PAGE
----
Their conversations and interactions further isolate Bee. They have the luxury of pursuing dreams with any degree of ferocity they choose because they do not worry about bills. Everyone is insufferable and constantly competitive with each other. For example, there is blatant animosity between David and Greg because David does not think Greg is “that hot” even if he can slice a corked bottle open with a sword. David feels threatened when another man is around who outshines him, as evidenced by the unseen Max, who left the party before Sophie and Bee’s arrival after giving David a black eye.
Jealousy abounds, creating the perfect atmosphere for the ensuring mayhem that comes from their decision to play a murder mystery/ mafia plus tag game called “Bodies Bodies Bodies.” Jordan is jealous of Sophie’s relationship with someone who is “beneath her.” The storm outside is not the only one brewing. When the game begins, they all have to take a shot and slap the person to their right. Here the animosity is glaring, as David hits Greg hard. He harasses Greg to explain something, claiming that it is a “teaching moment,” which causes Greg to leave. A “teaching moment” is supposed to be a positive lesson, but David weaponizes it and the language to attack Greg. It’s yet another nod to the general “rich and clueless” aura in the air.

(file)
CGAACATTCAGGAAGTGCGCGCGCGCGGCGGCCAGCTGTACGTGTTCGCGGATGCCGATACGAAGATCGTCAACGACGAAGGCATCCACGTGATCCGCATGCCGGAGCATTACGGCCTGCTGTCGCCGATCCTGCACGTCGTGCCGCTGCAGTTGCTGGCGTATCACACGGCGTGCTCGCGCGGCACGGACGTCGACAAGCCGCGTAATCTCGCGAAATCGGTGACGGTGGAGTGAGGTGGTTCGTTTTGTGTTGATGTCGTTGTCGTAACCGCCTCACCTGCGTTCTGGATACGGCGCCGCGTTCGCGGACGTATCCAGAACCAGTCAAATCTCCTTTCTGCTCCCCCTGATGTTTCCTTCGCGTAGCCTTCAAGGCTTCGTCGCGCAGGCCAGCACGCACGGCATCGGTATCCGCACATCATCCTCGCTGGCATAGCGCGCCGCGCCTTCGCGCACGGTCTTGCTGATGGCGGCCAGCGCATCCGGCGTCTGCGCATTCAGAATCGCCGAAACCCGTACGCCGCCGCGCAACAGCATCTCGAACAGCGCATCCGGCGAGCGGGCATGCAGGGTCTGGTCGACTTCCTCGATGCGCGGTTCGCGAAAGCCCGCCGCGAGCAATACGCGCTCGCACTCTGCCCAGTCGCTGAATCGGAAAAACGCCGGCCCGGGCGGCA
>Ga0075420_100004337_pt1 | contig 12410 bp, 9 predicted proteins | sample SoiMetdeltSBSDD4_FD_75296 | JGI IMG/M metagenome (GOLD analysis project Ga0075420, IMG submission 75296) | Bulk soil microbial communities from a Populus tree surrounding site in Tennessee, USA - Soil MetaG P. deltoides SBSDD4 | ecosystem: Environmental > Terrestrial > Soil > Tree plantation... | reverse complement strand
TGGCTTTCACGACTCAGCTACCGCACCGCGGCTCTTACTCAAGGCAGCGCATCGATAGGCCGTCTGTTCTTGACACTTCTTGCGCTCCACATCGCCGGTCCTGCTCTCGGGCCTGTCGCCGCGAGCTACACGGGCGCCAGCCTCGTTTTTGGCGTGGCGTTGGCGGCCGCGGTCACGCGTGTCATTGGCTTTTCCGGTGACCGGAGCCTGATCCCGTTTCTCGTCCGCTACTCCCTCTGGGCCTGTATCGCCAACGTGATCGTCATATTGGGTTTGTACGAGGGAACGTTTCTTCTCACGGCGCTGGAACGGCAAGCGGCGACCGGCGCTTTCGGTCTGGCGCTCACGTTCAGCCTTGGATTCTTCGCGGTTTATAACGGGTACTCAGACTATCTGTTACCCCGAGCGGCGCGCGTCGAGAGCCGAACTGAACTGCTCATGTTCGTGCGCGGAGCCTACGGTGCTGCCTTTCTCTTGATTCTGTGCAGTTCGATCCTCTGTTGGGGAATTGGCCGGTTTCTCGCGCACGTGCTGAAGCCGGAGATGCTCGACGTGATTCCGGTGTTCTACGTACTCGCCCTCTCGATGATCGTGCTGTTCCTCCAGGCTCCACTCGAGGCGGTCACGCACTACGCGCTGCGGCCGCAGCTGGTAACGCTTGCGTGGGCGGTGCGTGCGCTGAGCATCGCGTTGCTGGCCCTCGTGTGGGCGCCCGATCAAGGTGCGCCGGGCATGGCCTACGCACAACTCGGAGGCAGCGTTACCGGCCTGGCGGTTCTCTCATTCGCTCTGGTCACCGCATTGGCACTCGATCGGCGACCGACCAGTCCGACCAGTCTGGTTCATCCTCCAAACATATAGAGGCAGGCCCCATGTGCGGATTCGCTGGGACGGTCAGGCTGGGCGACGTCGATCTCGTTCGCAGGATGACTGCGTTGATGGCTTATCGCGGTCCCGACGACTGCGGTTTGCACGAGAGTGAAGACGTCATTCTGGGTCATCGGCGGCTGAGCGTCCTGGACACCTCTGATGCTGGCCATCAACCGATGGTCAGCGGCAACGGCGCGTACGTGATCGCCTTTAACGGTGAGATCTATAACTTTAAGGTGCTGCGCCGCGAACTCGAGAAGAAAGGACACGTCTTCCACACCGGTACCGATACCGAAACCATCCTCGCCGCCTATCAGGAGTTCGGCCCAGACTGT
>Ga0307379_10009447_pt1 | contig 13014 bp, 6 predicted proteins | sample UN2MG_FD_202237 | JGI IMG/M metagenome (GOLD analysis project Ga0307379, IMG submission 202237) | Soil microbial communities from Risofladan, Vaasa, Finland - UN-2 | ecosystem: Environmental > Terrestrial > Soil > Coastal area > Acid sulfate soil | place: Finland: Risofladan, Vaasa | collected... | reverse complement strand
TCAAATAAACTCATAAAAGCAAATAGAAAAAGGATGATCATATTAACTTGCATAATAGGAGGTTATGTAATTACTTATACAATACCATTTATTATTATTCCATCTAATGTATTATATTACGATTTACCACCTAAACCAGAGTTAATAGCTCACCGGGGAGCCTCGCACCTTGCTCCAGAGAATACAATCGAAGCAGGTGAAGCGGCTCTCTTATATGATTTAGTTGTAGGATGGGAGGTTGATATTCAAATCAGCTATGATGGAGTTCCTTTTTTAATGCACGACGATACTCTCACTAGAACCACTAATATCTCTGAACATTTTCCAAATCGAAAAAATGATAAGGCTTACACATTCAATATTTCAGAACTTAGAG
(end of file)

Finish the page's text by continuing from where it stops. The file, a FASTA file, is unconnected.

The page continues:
For the audience, it’s fun watching unlikeable people who live in their spoiled, entitled world drop like flies. But for Bee and Sophie, it becomes a living nightmare. As they decide who to vote off as the killer, they have nothing to go on. So they start to argue, using their issues with each other as evidence—a theme that runs throughout the film. Once people start dying, they accuse each other despite having no real evidence, just petty jealousies. After David accuses his girlfriend Emma, claiming she is the killer and she is just acting innocent because she’s an actress, they vote him off, and he leaves in anger. Ironically, the situation then flips.
They discover an actual body (gasp!) and the group immediately suspects Greg, the vet and other outsider besides Bee. They find and confront him after discovering his bag with a map and knife. While trying to defend himself, Bee, thinking Sophie is in danger, kills him with a kettlebell to the head. They kill him off because they do not know him and they assumed vet meant war vet. But Alice points out he was a veterinarian’s assistant. Again, their emotions and assumptions lead to death.